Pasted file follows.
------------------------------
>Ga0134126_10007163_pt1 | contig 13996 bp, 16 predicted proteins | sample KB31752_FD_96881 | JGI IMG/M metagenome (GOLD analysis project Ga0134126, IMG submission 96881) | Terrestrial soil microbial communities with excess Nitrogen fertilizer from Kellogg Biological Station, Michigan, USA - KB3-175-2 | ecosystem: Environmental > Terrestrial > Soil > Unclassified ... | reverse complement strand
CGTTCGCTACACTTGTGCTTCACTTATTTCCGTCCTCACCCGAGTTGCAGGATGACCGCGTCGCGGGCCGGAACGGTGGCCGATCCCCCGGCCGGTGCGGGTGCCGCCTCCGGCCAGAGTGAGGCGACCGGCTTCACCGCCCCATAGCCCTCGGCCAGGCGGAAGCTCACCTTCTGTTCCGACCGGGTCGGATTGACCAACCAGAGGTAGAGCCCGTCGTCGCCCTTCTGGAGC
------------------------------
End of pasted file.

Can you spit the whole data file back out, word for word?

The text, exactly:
>Ga0134126_10007163_pt1 | contig 13996 bp, 16 predicted proteins | sample KB31752_FD_96881 | JGI IMG/M metagenome (GOLD analysis project Ga0134126, IMG submission 96881) | Terrestrial soil microbial communities with excess Nitrogen fertilizer from Kellogg Biological Station, Michigan, USA - KB3-175-2 | ecosystem: Environmental > Terrestrial > Soil > Unclassified ... | reverse complement strand
CGTTCGCTACACTTGTGCTTCACTTATTTCCGTCCTCACCCGAGTTGCAGGATGACCGCGTCGCGGGCCGGAACGGTGGCCGATCCCCCGGCCGGTGCGGGTGCCGCCTCCGGCCAGAGTGAGGCGACCGGCTTCACCGCCCCATAGCCCTCGGCCAGGCGGAAGCTCACCTTCTGTTCCGACCGGGTCGGATTGACCAACCAGAGGTAGAGCCCGTCGTCGCCCTTCTGGAGC